Drones for nuclear power

Despite a common misconception, nuclear power plants provide carbon-free energy. Nuclear power is also the most reliable source of power generation. According to the Nuclear Energy Institute (NEI), nuclear electricity generation prevents the release of 528 million tons of CO2 into the atmosphere each year.

However, nuclear power plants present special challenges to keeping employees healthy and safe. Workers are sometimes required to enter high-dose areas to ensure plant safety. Taking the life-threatening risk out of these necessary activities is one way to make plants safer. Drones are one such solution used to inspect hazardous rooms, monitor the condition of radioactive waste tanks, and read meters in high-dose areas.

Nuclear power plants are highly regulated and safety-conscious. Accidents resulting in leaks can have major consequences, so inspection processes are rigorous and critical. However, these inspections have traditionally been time-consuming, expensive, and carry a high risk factor; they often involve simply a worker in a radiation suit with a flashlight. 

Drones can access hard-to-reach and potentially dangerous locations quickly and safely. The M300 RTK with the Zenmuse H20T is one such solution. Its thermal capabilities allow inspectors to detect potential defects or structural stresses that are invisible to the naked eye. The M600 Pro is another alternative with its ability to carry a heavy payload (6 kg) and compatibility with several Zenmuse cameras and third-party sensors.

Click here to read how one of the fastest growing drone distributors in North America, Empire Drone, created a custom drone solution for a nuclear facility using DJI’s M600 platform.

Green and clean flying drones

Renewable energy is expected to increase by 7.1 percent every year until 2040. They are expected to surpass coal as the main source of energy by the end of the decade. Their growth will be the fastest in the electricity sector, supplying nearly a third of all energy demand within two years; up from 24 percent in 2017.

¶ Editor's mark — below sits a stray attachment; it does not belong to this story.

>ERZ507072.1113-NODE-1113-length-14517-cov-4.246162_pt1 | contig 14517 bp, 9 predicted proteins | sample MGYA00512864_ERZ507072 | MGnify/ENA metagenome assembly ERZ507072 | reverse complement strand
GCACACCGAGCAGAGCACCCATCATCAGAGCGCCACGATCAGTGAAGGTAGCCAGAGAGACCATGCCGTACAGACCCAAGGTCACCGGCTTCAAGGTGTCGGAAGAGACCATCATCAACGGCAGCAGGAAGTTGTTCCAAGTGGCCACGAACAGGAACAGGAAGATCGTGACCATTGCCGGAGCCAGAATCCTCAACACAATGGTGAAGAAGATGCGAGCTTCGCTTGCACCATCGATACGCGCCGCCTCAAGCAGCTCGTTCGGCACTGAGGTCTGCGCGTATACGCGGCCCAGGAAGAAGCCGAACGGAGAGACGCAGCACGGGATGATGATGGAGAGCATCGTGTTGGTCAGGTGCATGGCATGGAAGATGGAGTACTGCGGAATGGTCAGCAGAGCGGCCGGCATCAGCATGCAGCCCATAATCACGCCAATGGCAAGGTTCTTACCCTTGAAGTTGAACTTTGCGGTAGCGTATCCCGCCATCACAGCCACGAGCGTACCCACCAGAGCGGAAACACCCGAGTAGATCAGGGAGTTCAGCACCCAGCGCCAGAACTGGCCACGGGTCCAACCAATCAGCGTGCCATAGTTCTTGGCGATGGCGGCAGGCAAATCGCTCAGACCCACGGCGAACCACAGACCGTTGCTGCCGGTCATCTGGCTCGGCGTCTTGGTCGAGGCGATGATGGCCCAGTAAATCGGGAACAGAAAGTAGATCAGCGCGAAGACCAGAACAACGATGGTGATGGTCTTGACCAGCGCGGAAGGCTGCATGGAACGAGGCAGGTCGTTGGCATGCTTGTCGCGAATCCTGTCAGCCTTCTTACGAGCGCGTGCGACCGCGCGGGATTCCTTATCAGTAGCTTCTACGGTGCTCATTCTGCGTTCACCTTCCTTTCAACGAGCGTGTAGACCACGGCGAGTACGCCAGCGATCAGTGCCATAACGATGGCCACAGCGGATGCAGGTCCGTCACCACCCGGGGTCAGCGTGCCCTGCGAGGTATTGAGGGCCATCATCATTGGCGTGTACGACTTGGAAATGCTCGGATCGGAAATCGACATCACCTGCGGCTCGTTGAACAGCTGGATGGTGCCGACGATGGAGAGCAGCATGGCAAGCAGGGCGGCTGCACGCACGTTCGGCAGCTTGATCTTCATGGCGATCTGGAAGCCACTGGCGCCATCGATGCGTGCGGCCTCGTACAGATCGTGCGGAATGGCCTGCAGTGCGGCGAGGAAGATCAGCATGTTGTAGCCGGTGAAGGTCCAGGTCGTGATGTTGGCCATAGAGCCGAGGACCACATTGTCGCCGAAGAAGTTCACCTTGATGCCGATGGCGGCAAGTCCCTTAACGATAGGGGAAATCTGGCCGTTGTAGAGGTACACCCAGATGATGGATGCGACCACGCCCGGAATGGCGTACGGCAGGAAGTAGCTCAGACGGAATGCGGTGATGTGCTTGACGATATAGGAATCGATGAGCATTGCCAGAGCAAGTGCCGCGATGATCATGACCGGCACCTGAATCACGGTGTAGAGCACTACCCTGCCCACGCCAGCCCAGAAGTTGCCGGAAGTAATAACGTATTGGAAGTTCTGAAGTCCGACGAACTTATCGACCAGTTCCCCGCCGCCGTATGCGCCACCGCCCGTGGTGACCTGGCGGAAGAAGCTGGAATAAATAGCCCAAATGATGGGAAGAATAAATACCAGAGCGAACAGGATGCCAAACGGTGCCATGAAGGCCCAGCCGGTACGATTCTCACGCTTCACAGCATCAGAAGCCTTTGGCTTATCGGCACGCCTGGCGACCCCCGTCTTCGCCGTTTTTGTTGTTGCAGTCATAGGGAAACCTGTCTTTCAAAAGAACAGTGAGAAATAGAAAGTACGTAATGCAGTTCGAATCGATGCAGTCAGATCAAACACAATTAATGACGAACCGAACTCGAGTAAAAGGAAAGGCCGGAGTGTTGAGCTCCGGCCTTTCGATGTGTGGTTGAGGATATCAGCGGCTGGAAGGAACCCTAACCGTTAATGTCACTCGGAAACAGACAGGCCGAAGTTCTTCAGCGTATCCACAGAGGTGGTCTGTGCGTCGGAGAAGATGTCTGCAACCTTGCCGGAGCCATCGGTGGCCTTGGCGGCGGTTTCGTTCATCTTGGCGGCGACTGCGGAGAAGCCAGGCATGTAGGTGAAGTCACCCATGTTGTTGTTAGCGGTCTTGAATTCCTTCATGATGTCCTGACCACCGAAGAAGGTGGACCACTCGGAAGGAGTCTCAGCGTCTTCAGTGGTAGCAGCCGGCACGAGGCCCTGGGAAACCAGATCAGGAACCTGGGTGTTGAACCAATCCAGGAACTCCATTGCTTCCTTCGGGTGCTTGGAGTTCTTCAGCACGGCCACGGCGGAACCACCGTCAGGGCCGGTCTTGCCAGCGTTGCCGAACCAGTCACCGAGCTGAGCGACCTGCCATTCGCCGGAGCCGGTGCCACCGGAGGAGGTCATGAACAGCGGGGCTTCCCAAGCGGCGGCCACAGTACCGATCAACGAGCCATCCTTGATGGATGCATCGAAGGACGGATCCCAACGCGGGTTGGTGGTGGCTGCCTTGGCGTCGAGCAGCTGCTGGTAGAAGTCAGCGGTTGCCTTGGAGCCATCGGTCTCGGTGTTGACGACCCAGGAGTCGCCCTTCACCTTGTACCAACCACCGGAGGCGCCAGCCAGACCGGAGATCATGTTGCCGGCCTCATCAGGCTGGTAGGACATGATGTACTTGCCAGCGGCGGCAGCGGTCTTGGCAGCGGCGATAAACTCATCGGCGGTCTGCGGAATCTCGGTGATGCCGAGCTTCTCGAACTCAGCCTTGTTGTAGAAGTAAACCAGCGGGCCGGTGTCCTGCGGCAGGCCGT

Such growth means employing and developing innovations to make the inspection of energy sites of all types safer, faster and more cost-effective. Drones are already working successfully in this field and will continue to provide answers to potential problems. They have proven to be a game-changer in an energy industry that is adapting for the most important reason of all; the future of the Earth. 

Advantages of using the Phantom 4 RTK

The Phantom 4 RTK is a compact drone that is particularly suitable for low-altitude mapping.

It can capture centimeter-accurate data while requiring fewer ground control points than traditional surveying methods-saving time and reducing on-site risk.

Key features include:

  • Built-in RTK module that provides real-time centimeter-level positioning data for better absolute accuracy on image metadata.
  • One-inch, 20MP CMOS sensor and mechanical shutter to eliminate shutter blur while P4 RTK is in motion.
  • The drone can achieve a ground sample distance (GSD) of 2.74 cm at 100 m flight altitude.
  • The TimeSync system aligns the flight controller, camera, and RTK module. It also ensures that each photograph uses the most accurate metadata.
  • OcuSync transmission enables stable and reliable transmission of HD images and video up to 5 km (CE) and 7 km (FCC).
  • Compatible with a range of leading drone photogrammetry and mapping software, including DJI Terra.

RTK capability.

Having all photos accurately georeferenced directly from the drone allows for more consistent maps to be used for engineering needs.

The position of the drone is within 1.5 cm horizontally and 2 cm vertically while taking photos, compared to a stock drone with a position accuracy of 60 centimeters in both directions.

Phantom 4 RTK Controller.

The Phantom 4 RTK benefits from the DJI GS RTK app and radio control with integrated screen.

This provides operators with a simplified control scheme for surveying.

The dedicated GS RTK app allows pilots to intelligently control the drone with multiple planning modes, including photogrammetry (2D and 3D), waypoint flight, and terrain awareness.

Another advantage of the Phantom 4 RTK is its radio control, since the Phantom 4 RTK has an all-in-one radio control, it solves the problem of having to worry if the display tablet is charged. Then the interchangeable batteries are a huge advantage for multiple or large operations. No more need to wait for the equipment to recharge, just swap the batteries.